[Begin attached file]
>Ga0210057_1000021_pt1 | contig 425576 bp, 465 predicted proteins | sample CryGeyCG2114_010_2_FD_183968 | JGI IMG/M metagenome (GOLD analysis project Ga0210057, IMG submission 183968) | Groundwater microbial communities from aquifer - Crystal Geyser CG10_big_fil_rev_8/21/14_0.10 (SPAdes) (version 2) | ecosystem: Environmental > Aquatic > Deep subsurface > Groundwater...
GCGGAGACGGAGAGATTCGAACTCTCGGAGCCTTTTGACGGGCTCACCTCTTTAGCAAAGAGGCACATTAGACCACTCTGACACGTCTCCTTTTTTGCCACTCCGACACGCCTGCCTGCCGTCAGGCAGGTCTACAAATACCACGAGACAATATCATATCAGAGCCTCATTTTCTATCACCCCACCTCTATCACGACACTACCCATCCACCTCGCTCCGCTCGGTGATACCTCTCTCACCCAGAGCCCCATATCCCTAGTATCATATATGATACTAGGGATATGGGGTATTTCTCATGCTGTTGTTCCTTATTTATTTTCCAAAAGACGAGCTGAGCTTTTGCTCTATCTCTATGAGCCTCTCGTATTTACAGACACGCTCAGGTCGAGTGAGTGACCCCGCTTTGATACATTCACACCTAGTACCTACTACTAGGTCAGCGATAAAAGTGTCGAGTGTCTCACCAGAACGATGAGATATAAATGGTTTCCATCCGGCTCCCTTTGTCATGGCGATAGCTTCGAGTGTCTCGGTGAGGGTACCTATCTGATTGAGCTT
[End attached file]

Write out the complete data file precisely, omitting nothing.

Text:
>Ga0210057_1000021_pt1 | contig 425576 bp, 465 predicted proteins | sample CryGeyCG2114_010_2_FD_183968 | JGI IMG/M metagenome (GOLD analysis project Ga0210057, IMG submission 183968) | Groundwater microbial communities from aquifer - Crystal Geyser CG10_big_fil_rev_8/21/14_0.10 (SPAdes) (version 2) | ecosystem: Environmental > Aquatic > Deep subsurface > Groundwater...
GCGGAGACGGAGAGATTCGAACTCTCGGAGCCTTTTGACGGGCTCACCTCTTTAGCAAAGAGGCACATTAGACCACTCTGACACGTCTCCTTTTTTGCCACTCCGACACGCCTGCCTGCCGTCAGGCAGGTCTACAAATACCACGAGACAATATCATATCAGAGCCTCATTTTCTATCACCCCACCTCTATCACGACACTACCCATCCACCTCGCTCCGCTCGGTGATACCTCTCTCACCCAGAGCCCCATATCCCTAGTATCATATATGATACTAGGGATATGGGGTATTTCTCATGCTGTTGTTCCTTATTTATTTTCCAAAAGACGAGCTGAGCTTTTGCTCTATCTCTATGAGCCTCTCGTATTTACAGACACGCTCAGGTCGAGTGAGTGACCCCGCTTTGATACATTCACACCTAGTACCTACTACTAGGTCAGCGATAAAAGTGTCGAGTGTCTCACCAGAACGATGAGATATAAATGGTTTCCATCCGGCTCCCTTTGTCATGGCGATAGCTTCGAGTGTCTCGGTGAGGGTACCTATCTGATTGAGCTT